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Estudei muito para não ser um cara sério

Zurique
01 Jul – 27 Jul 2019

Estudei muito para não ser um cara sério
Daniel Lannes

Estudei muito para não ser um cara sério
Works

Galeria Kogan Amaro Zurique
Löwenbräukunst, Limmatstrasse 270
8005 Zürich, Switzerland
info@galeriakoganamaro.com

As if the canvas were a stage, Daniel Lannes (Niterói, RJ, 1981) uses theatrical strokes to shape his characters in the mundane situations of life. Without monotony, it throws light on questions that cannot (and should not) be answered immediately: he combines the crude sensuality of the human body with the power relations and the Brazilian swing (Malemolência). He also creates discomfort when working on behavioral cliches, especially from the often-grotesque male universe.

The newest artist represented by the Kogan Amaro Gallery has two decades of career and seeks inspiration from photographs published in traditional magazines, newspapers, art history books and social networks; all that he needs is to fall in love with an image, which he then uses almost as an obsession, part of what he will portray. That is why not only one, but two or more portraits are part of his canvases. Like a jigsaw puzzle, he subverts the figures in a kind of collage, in which he overlaps narratives, visual chronicles of everyday life, frames, which purposely resemble unfinished paintings.

With a bachelor’s degree in communication and a master in Visual Languages, Lannes began with abstraction and went on to figuration, with a traditional way of painting. It is a clear course, through which he organized misshapen strokes and layers of paint by overlapping them. The Rio de Janeiro native artist has long been attracted to figurative painting: since his visits to museums as a teenager, he liked to be observed by the figures of those traditional paintings – an ancient technique, already found in the art of ancient Egypt, of portraying the eyes of the figures in such a manner that, when the viewer changes position, there is a sense that they are being followed by those eyes in every corner of the exhibition room. The way that the eyes fixate on our gaze can cause some discomfort. Which is the same as Lannes’ work: disturbing in exploring the human condition in a cynical, provocative and unanswered manner. All you need to do is look.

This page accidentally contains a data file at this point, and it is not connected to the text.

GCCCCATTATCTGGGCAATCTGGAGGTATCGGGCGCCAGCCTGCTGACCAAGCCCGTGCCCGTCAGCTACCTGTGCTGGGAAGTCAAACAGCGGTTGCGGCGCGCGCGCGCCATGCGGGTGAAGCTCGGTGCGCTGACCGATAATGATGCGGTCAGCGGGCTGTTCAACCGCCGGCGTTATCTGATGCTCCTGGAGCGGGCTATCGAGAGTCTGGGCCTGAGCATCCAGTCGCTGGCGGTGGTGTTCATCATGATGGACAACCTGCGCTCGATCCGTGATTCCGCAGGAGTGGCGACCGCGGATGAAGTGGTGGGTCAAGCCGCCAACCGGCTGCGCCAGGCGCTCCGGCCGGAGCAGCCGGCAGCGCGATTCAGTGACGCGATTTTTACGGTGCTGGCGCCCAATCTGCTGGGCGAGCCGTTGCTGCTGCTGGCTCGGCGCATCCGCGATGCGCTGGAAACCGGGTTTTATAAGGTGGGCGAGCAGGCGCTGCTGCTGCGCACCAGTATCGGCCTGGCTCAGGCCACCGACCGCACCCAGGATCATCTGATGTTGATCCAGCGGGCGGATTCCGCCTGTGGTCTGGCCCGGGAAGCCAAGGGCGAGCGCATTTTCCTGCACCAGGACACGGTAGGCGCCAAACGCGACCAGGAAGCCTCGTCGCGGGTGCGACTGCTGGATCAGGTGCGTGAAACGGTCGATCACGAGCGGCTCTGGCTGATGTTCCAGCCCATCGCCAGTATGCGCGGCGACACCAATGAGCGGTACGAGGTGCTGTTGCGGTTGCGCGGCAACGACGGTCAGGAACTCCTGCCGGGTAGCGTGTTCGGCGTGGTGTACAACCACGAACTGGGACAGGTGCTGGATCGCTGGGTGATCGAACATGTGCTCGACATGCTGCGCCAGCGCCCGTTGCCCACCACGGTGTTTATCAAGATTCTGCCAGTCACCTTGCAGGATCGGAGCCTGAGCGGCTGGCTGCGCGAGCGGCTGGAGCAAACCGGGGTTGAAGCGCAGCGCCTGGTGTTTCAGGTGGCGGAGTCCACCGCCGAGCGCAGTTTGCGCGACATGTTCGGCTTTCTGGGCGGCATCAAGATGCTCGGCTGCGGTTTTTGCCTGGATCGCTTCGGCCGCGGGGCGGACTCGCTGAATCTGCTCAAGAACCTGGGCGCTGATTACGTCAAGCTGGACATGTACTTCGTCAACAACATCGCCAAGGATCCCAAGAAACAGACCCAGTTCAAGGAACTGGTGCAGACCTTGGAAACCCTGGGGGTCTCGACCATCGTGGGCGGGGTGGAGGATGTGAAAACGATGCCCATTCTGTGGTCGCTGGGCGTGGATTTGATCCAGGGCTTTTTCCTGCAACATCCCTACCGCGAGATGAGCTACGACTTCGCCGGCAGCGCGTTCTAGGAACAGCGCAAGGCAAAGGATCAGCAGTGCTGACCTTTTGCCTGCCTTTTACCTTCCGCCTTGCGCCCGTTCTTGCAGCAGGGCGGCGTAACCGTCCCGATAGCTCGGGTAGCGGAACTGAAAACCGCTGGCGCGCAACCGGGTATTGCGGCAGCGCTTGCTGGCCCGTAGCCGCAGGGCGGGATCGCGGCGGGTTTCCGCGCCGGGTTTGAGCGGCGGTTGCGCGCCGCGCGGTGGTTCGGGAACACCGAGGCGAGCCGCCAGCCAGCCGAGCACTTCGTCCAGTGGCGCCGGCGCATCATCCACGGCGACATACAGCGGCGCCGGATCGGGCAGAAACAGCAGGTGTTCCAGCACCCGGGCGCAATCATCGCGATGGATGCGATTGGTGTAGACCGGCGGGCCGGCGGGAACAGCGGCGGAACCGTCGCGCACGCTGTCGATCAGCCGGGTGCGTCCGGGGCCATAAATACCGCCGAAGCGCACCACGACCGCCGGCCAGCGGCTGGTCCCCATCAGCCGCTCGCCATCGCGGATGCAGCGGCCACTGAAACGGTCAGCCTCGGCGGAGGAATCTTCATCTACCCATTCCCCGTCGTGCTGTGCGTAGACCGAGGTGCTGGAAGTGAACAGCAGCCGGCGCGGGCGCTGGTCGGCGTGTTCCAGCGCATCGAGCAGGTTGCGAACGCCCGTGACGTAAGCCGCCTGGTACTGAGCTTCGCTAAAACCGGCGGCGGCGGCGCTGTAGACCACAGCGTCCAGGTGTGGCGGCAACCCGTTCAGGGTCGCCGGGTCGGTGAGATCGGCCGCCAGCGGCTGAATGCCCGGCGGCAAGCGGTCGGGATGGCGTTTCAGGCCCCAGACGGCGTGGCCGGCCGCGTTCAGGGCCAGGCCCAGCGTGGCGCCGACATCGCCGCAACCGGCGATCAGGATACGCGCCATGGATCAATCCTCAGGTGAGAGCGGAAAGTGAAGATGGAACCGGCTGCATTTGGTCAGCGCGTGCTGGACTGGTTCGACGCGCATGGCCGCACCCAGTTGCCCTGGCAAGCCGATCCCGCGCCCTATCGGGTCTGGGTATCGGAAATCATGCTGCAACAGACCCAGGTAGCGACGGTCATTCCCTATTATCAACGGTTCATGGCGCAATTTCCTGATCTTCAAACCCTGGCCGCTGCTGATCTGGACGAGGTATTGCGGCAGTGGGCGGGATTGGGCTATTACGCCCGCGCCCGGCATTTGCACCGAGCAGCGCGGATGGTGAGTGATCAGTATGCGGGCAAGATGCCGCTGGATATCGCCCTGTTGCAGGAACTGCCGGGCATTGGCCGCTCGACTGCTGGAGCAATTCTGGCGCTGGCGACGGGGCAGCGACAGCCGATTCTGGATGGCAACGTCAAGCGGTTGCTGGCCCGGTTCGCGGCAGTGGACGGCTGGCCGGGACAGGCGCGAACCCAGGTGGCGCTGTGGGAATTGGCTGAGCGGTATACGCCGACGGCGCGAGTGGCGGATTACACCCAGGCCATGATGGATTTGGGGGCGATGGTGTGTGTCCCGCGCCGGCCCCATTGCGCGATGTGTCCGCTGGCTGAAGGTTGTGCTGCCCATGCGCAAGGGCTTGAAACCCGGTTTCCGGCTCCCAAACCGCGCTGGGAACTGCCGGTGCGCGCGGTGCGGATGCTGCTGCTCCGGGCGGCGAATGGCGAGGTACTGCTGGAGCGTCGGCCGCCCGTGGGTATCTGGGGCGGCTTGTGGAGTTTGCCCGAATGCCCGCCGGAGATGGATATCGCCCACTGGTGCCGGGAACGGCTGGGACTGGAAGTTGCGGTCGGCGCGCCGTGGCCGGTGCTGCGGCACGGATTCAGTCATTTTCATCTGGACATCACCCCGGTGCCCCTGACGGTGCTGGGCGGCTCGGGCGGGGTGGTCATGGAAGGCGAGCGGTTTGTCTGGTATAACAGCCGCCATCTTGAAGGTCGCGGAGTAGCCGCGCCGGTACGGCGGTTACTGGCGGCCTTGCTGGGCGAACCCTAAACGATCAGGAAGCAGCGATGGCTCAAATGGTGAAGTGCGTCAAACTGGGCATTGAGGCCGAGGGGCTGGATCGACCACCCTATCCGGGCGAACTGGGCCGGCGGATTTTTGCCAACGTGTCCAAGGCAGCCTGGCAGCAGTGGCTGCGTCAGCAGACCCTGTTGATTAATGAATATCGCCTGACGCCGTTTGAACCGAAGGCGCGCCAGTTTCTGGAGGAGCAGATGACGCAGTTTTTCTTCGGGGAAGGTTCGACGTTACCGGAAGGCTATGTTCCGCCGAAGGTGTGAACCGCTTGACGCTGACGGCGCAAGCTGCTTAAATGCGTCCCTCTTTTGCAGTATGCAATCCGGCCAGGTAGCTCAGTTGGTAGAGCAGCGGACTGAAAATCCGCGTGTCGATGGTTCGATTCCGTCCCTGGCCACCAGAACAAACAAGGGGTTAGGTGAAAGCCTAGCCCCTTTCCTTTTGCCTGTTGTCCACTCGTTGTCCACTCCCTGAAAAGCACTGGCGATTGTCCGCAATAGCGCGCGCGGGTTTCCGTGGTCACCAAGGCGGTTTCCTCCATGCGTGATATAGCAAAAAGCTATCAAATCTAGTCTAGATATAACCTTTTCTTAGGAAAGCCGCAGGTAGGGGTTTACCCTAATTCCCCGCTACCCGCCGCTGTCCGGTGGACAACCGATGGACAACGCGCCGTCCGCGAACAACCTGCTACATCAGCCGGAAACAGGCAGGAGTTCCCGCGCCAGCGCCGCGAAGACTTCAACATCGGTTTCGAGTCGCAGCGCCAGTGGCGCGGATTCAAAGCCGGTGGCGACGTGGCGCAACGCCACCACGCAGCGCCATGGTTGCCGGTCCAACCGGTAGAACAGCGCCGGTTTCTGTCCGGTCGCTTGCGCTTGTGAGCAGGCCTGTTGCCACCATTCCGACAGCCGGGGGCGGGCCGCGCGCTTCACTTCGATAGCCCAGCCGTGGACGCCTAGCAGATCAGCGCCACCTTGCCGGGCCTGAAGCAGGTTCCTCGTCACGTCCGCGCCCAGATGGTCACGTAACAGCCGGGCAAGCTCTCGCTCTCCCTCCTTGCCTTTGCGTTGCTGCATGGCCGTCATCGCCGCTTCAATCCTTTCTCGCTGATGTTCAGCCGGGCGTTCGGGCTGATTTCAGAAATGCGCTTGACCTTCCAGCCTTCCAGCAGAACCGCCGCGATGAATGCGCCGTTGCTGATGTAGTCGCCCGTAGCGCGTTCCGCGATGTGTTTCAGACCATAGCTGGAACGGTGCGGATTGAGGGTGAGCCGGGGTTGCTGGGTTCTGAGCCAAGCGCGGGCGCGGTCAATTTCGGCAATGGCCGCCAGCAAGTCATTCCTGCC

Works

Daniel Lannes
View all
Estudei muito para não ser um cara sério
Works

Galeria Kogan Amaro Zurique
Löwenbräukunst, Limmatstrasse 270
8005 Zürich, Switzerland
info@galeriakoganamaro.com

As if the canvas were a stage, Daniel Lannes (Niterói, RJ, 1981) uses theatrical strokes to shape his characters in the mundane situations of life. Without monotony, it throws light on questions that cannot (and should not) be answered immediately: he combines the crude sensuality of the human body with the power relations and the Brazilian swing (Malemolência). He also creates discomfort when working on behavioral cliches, especially from the often-grotesque male universe.

The newest artist represented by the Kogan Amaro Gallery has two decades of career and seeks inspiration from photographs published in traditional magazines, newspapers, art history books and social networks; all that he needs is to fall in love with an image, which he then uses almost as an obsession, part of what he will portray. That is why not only one, but two or more portraits are part of his canvases. Like a jigsaw puzzle, he subverts the figures in a kind of collage, in which he overlaps narratives, visual chronicles of everyday life, frames, which purposely resemble unfinished paintings.

With a bachelor’s degree in communication and a master in Visual Languages, Lannes began with abstraction and went on to figuration, with a traditional way of painting. It is a clear course, through which he organized misshapen strokes and layers of paint by overlapping them. The Rio de Janeiro native artist has long been attracted to figurative painting: since his visits to museums as a teenager, he liked to be observed by the figures of those traditional paintings – an ancient technique, already found in the art of ancient Egypt, of portraying the eyes of the figures in such a manner that, when the viewer changes position, there is a sense that they are being followed by those eyes in every corner of the exhibition room. The way that the eyes fixate on our gaze can cause some discomfort. Which is the same as Lannes’ work: disturbing in exploring the human condition in a cynical, provocative and unanswered manner. All you need to do is look.

Works

Daniel Lannes
View all
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